And I'm pretty sure they work in Opera 5+, IE5+, and maybe even recent versions of Konqueror.

    The only significant browser left out is NS4.
    In that case those are the probably the best options to consider, depending on the specific situation ksridhar69 is dealing with of course.

    The only reason I brought up the browser compatibility issue is because I copied the source from one of the examples and tested it in IE 6 and it didn't appear to work. I only ran 1 quick test though, so the error was probably on my end. btw - jkd in the meantime, do you know where there's a working example/demo for testing? That would also give ksridhar69 a chance to see the option in action (just curious) .
    boxer_1
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  • #8
    jkd
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    Code:
    <?xml version="1.0" encoding="UTF-8"?>
    <!DOCTYPE html PUBLIC "-//W3C//DTD XHTML 1.1//EN" "http://www.w3.org/TR/xhtml11/DTD/xhtml11.dtd">
    <html xmlns="http://www.w3.org/1999/xhtml" xml:lang="en">
    	<head>
    		<title>accesskey and tabindex example</title>
    		<style type="text/css">
    			a {
    				display: block;
    				color: blue;
    				text-decoration: none;
    			}
    			a:first-letter {
    				text-decoration: underline;
    			}
    			a:active {
    				background: pink;
    				color: white;
    			}
    		</style>
    	</head>
    	<body>
    		<div>
    			<a href="#" accesskey="h" tabindex="3">Hello</a> 
    			<a href="#" accesskey="w" tabindex="2">world.</a> 
    			<a href="#" accesskey="m" tabindex="1">Mighty fine example here.</a>
    		</div>
    		<div>
    			The links tab in reverse order, and their accesskey is the first letter. In Windows, ALT+ACCESSKEY, in MacOS, CMD+ACCESSKEY.
    		</div>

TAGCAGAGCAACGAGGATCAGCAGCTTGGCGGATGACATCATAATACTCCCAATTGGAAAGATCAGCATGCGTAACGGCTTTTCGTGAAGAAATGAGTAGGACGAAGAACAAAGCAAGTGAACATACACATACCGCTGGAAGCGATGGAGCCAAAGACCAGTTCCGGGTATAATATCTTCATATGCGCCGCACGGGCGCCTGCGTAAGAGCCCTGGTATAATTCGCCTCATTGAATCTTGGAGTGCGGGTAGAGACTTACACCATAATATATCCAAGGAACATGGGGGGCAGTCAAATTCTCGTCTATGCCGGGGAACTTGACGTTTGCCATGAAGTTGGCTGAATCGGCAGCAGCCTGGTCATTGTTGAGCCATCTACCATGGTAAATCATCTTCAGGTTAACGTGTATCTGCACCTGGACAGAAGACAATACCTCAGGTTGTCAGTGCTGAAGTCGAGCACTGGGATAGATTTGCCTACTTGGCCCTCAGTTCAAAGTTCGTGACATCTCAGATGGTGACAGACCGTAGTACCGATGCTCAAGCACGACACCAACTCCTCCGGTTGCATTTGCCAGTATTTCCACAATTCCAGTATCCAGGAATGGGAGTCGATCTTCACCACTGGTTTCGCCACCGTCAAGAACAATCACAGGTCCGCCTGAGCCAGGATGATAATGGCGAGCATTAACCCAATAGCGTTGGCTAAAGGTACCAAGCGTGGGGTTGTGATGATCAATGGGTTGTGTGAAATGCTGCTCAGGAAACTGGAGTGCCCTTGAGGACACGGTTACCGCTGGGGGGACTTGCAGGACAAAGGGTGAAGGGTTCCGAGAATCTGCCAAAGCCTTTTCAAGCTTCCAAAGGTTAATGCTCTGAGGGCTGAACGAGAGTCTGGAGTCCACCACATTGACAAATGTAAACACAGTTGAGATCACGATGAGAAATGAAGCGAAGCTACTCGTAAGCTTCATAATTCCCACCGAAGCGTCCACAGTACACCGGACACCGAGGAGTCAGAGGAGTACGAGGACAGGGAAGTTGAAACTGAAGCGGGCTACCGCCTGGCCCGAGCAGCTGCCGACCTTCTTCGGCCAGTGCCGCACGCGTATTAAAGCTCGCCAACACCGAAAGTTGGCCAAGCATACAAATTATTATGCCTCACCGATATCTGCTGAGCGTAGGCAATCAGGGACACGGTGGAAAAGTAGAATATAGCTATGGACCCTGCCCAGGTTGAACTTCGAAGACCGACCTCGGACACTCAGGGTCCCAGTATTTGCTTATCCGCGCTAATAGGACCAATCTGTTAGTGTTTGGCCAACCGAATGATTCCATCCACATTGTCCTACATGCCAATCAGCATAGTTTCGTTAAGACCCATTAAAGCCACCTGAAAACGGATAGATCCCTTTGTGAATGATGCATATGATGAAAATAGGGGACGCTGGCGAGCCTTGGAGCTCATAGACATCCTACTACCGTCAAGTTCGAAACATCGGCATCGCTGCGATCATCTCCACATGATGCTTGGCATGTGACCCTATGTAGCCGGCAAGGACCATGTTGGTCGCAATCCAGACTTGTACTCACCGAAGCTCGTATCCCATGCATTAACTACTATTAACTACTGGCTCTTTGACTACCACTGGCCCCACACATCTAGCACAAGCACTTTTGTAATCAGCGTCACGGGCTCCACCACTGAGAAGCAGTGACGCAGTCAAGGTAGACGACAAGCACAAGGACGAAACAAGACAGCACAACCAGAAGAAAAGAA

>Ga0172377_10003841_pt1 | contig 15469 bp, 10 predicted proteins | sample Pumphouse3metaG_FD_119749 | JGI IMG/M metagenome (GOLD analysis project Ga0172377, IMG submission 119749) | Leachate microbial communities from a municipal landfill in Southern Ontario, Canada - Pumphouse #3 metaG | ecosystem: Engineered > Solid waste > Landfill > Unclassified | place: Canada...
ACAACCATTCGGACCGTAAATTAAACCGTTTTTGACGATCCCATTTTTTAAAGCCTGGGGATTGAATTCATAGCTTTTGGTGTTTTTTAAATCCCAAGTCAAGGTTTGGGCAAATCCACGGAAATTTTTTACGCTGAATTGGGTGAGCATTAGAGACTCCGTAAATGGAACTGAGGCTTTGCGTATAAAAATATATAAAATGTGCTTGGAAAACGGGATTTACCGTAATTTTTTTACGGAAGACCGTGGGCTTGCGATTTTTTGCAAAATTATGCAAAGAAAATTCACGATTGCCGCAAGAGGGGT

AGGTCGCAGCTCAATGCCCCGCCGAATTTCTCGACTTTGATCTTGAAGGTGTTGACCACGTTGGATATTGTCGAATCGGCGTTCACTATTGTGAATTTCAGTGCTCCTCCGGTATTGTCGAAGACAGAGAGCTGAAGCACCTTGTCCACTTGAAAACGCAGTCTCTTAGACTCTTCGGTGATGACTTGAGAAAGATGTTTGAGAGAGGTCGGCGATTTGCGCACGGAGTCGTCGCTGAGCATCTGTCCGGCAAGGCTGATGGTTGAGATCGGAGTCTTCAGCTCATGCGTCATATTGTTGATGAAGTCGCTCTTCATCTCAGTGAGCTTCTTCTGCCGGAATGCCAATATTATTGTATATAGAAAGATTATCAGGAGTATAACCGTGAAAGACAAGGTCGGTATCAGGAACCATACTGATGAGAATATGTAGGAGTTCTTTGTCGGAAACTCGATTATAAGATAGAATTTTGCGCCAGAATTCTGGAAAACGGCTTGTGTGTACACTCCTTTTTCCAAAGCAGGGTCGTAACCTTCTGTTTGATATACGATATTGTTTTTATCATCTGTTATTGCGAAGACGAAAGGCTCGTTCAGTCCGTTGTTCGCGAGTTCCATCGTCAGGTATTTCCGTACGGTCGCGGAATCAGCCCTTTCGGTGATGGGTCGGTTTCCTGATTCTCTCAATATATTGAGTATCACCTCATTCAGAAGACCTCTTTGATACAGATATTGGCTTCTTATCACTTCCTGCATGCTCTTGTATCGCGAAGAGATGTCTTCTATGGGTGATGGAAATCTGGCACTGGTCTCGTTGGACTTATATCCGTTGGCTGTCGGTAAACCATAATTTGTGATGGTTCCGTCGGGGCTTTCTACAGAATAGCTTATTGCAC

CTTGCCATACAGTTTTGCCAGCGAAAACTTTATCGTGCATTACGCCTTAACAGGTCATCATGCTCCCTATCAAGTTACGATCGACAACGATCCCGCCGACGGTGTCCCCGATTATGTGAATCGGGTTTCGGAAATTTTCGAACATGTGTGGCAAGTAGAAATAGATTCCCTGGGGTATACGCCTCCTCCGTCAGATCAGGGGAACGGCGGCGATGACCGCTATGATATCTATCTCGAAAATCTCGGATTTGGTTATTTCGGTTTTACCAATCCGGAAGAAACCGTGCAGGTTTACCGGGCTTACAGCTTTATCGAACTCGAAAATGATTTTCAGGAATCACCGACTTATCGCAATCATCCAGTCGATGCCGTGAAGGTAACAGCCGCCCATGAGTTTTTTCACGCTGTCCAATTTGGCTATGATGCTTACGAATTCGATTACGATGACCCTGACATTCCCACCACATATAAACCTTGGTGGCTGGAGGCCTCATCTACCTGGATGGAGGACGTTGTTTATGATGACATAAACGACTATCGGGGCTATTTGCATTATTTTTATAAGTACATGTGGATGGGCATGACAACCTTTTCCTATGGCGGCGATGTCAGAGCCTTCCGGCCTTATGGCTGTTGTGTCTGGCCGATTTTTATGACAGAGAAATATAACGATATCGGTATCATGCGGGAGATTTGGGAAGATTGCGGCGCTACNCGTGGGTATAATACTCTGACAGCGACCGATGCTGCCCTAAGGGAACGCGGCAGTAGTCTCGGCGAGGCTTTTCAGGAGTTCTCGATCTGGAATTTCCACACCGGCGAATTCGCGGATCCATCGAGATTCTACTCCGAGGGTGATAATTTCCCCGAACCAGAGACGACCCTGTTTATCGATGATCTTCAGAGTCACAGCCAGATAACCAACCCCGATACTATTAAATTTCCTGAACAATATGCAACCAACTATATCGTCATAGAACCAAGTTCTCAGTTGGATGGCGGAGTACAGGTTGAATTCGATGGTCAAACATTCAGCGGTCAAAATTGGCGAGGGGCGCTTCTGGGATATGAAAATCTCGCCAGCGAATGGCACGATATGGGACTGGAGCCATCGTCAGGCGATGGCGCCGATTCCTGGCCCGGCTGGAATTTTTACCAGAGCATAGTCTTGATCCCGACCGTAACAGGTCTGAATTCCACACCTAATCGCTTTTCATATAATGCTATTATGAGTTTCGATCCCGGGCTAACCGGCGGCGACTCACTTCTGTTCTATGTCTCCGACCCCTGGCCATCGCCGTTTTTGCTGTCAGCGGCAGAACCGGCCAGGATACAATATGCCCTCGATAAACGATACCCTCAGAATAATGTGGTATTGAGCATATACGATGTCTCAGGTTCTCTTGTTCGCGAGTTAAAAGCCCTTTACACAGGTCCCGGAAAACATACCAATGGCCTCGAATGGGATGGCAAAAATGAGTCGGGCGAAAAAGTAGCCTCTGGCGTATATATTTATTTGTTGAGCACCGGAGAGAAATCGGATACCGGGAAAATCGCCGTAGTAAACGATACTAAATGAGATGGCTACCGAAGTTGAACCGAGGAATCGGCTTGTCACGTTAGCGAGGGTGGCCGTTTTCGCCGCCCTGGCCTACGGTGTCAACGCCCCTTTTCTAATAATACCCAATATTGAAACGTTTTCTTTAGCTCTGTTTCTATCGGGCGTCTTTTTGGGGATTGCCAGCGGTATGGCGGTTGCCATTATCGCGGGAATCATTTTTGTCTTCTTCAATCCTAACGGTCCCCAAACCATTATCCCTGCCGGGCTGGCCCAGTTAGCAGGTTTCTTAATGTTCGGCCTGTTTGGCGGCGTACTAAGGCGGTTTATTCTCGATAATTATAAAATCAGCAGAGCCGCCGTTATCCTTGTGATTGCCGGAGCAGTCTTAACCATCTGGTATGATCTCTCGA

</body>
    </html>
    A valid XHTML 1.1 example of the accesskey and tabindex attributes on links. They work identically when dealing with form elements.

  • #9
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    Very nice example jkd !
    boxer_1
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  • #10
    wac
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    accessible menus

    I'm trying to do something similar with menus. I had used accesskey on anchor tags in my DHTML menu. Unfortunately, this only causes the focus to transfer to the link when when the link is visible. If the menu is hidden (cause the user hasn't traversed to it) then the access key is ignored. I tried converting to flat buttons, but got the same result (buttons will do the onclick action when the accesskey is pressed, but only if they are visible).

    I know I can do some archane incantations of javascript looking for key press and scanning each menu item for the correct access key. but...
    Is there an easier way. For non-menu controls, accesskey moves the focus to that control, but for menus I want the accesskey to activate the menuitem, similarly to how accesskey works with the button tag.
    Wayne Christian